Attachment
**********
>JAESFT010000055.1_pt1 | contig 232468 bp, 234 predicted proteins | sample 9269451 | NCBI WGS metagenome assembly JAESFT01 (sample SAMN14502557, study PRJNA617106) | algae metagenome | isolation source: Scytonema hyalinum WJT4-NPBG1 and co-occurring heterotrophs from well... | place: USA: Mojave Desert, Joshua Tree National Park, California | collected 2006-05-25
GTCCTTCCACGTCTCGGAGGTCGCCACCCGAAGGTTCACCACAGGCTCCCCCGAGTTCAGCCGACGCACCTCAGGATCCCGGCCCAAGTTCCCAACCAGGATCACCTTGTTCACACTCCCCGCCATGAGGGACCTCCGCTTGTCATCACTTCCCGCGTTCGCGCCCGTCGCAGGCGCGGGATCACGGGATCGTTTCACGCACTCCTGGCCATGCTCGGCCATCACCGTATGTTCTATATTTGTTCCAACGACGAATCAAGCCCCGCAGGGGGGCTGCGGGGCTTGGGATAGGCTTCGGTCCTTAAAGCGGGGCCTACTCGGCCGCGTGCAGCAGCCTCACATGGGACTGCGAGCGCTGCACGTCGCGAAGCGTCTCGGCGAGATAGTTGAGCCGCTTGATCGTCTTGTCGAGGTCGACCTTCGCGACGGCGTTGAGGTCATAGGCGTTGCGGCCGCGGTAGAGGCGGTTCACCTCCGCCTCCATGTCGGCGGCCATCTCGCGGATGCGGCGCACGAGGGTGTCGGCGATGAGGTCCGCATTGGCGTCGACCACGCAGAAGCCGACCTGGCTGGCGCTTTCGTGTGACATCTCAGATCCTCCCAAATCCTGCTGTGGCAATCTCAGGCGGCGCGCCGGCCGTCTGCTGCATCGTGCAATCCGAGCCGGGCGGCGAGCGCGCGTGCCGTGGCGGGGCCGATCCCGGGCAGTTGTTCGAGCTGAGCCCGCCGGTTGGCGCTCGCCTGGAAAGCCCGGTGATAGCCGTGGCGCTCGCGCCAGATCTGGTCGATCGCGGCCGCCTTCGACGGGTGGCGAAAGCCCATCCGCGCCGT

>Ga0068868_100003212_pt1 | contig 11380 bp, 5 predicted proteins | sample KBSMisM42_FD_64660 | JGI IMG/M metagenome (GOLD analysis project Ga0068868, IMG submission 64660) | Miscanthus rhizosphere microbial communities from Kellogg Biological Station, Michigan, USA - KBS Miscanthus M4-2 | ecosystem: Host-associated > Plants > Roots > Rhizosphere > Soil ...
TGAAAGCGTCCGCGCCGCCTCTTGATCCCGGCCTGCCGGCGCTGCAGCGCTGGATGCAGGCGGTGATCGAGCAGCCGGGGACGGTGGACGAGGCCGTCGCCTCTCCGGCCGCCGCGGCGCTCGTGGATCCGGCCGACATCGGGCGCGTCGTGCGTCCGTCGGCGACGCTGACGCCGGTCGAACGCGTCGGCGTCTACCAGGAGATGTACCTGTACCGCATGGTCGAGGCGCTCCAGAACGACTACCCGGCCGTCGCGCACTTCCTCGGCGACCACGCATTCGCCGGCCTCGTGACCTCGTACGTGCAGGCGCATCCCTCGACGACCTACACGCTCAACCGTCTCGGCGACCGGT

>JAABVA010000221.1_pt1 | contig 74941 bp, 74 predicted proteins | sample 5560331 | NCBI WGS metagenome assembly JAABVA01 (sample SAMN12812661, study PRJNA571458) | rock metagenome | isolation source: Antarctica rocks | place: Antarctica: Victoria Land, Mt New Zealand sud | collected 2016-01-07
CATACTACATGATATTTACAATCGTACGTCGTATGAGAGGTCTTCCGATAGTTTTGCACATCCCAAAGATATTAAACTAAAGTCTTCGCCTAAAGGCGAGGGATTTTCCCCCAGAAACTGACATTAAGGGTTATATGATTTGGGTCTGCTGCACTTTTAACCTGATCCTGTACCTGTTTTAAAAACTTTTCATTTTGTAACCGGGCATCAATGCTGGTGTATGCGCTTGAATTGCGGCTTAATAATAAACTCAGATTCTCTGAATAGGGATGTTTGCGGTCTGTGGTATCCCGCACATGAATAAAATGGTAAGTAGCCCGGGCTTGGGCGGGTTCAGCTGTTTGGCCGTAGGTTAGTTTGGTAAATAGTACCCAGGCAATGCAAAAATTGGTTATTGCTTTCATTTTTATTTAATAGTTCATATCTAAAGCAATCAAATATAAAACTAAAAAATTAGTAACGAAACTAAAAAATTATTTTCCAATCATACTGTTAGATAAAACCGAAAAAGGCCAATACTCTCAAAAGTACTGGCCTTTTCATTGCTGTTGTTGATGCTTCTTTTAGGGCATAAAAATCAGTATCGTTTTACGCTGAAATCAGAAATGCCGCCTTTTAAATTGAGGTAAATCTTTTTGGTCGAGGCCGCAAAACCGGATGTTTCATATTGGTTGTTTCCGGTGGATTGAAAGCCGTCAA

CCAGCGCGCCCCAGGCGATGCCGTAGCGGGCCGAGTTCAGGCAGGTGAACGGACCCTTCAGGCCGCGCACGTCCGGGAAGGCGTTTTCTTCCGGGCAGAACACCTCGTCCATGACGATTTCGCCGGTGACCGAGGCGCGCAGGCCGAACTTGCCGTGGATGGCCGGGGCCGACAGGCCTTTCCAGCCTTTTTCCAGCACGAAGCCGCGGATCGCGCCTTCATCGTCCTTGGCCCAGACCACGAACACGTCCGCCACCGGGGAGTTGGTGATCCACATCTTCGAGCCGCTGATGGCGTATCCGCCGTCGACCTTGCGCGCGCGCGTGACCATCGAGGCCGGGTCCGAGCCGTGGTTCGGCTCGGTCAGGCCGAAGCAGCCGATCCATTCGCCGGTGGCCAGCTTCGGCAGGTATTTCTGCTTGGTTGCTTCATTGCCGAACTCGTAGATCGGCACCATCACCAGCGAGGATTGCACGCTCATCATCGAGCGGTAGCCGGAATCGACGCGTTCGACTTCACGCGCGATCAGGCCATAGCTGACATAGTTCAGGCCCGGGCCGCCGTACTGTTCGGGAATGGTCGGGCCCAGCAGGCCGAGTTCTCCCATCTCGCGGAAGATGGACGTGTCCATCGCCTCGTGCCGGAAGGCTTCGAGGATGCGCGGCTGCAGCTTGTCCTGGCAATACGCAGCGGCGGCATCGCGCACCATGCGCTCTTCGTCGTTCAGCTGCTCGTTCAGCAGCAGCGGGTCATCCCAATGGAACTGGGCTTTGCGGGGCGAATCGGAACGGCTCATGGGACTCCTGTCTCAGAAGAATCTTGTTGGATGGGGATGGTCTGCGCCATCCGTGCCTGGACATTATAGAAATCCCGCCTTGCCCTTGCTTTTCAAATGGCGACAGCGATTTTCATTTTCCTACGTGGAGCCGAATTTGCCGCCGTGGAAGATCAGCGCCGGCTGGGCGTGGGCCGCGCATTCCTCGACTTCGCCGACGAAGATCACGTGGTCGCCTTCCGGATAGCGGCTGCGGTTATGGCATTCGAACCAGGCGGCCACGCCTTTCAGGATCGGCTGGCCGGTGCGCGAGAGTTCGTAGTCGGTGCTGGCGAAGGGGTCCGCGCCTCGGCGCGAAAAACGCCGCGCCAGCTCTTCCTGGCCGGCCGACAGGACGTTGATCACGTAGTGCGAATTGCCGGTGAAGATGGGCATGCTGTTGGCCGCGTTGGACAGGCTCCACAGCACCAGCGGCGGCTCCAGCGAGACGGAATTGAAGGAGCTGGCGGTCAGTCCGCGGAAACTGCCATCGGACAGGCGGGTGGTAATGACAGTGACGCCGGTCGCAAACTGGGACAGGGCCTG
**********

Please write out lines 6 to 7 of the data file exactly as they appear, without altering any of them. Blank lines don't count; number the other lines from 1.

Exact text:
CATACTACATGATATTTACAATCGTACGTCGTATGAGAGGTCTTCCGATAGTTTTGCACATCCCAAAGATATTAAACTAAAGTCTTCGCCTAAAGGCGAGGGATTTTCCCCCAGAAACTGACATTAAGGGTTATATGATTTGGGTCTGCTGCACTTTTAACCTGATCCTGTACCTGTTTTAAAAACTTTTCATTTTGTAACCGGGCATCAATGCTGGTGTATGCGCTTGAATTGCGGCTTAATAATAAACTCAGATTCTCTGAATAGGGATGTTTGCGGTCTGTGGTATCCCGCACATGAATAAAATGGTAAGTAGCCCGGGCTTGGGCGGGTTCAGCTGTTTGGCCGTAGGTTAGTTTGGTAAATAGTACCCAGGCAATGCAAAAATTGGTTATTGCTTTCATTTTTATTTAATAGTTCATATCTAAAGCAATCAAATATAAAACTAAAAAATTAGTAACGAAACTAAAAAATTATTTTCCAATCATACTGTTAGATAAAACCGAAAAAGGCCAATACTCTCAAAAGTACTGGCCTTTTCATTGCTGTTGTTGATGCTTCTTTTAGGGCATAAAAATCAGTATCGTTTTACGCTGAAATCAGAAATGCCGCCTTTTAAATTGAGGTAAATCTTTTTGGTCGAGGCCGCAAAACCGGATGTTTCATATTGGTTGTTTCCGGTGGATTGAAAGCCGTCAA

CCAGCGCGCCCCAGGCGATGCCGTAGCGGGCCGAGTTCAGGCAGGTGAACGGACCCTTCAGGCCGCGCACGTCCGGGAAGGCGTTTTCTTCCGGGCAGAACACCTCGTCCATGACGATTTCGCCGGTGACCGAGGCGCGCAGGCCGAACTTGCCGTGGATGGCCGGGGCCGACAGGCCTTTCCAGCCTTTTTCCAGCACGAAGCCGCGGATCGCGCCTTCATCGTCCTTGGCCCAGACCACGAACACGTCCGCCACCGGGGAGTTGGTGATCCACATCTTCGAGCCGCTGATGGCGTATCCGCCGTCGACCTTGCGCGCGCGCGTGACCATCGAGGCCGGGTCCGAGCCGTGGTTCGGCTCGGTCAGGCCGAAGCAGCCGATCCATTCGCCGGTGGCCAGCTTCGGCAGGTATTTCTGCTTGGTTGCTTCATTGCCGAACTCGTAGATCGGCACCATCACCAGCGAGGATTGCACGCTCATCATCGAGCGGTAGCCGGAATCGACGCGTTCGACTTCACGCGCGATCAGGCCATAGCTGACATAGTTCAGGCCCGGGCCGCCGTACTGTTCGGGAATGGTCGGGCCCAGCAGGCCGAGTTCTCCCATCTCGCGGAAGATGGACGTGTCCATCGCCTCGTGCCGGAAGGCTTCGAGGATGCGCGGCTGCAGCTTGTCCTGGCAATACGCAGCGGCGGCATCGCGCACCATGCGCTCTTCGTCGTTCAGCTGCTCGTTCAGCAGCAGCGGGTCATCCCAATGGAACTGGGCTTTGCGGGGCGAATCGGAACGGCTCATGGGACTCCTGTCTCAGAAGAATCTTGTTGGATGGGGATGGTCTGCGCCATCCGTGCCTGGACATTATAGAAATCCCGCCTTGCCCTTGCTTTTCAAATGGCGACAGCGATTTTCATTTTCCTACGTGGAGCCGAATTTGCCGCCGTGGAAGATCAGCGCCGGCTGGGCGTGGGCCGCGCATTCCTCGACTTCGCCGACGAAGATCACGTGGTCGCCTTCCGGATAGCGGCTGCGGTTATGGCATTCGAACCAGGCGGCCACGCCTTTCAGGATCGGCTGGCCGGTGCGCGAGAGTTCGTAGTCGGTGCTGGCGAAGGGGTCCGCGCCTCGGCGCGAAAAACGCCGCGCCAGCTCTTCCTGGCCGGCCGACAGGACGTTGATCACGTAGTGCGAATTGCCGGTGAAGATGGGCATGCTGTTGGCCGCGTTGGACAGGCTCCACAGCACCAGCGGCGGCTCCAGCGAGACGGAATTGAAGGAGCTGGCGGTCAGTCCGCGGAAACTGCCATCGGACAGGCGGGTGGTAATGACAGTGACGCCGGTCGCAAACTGGGACAGGGCCTG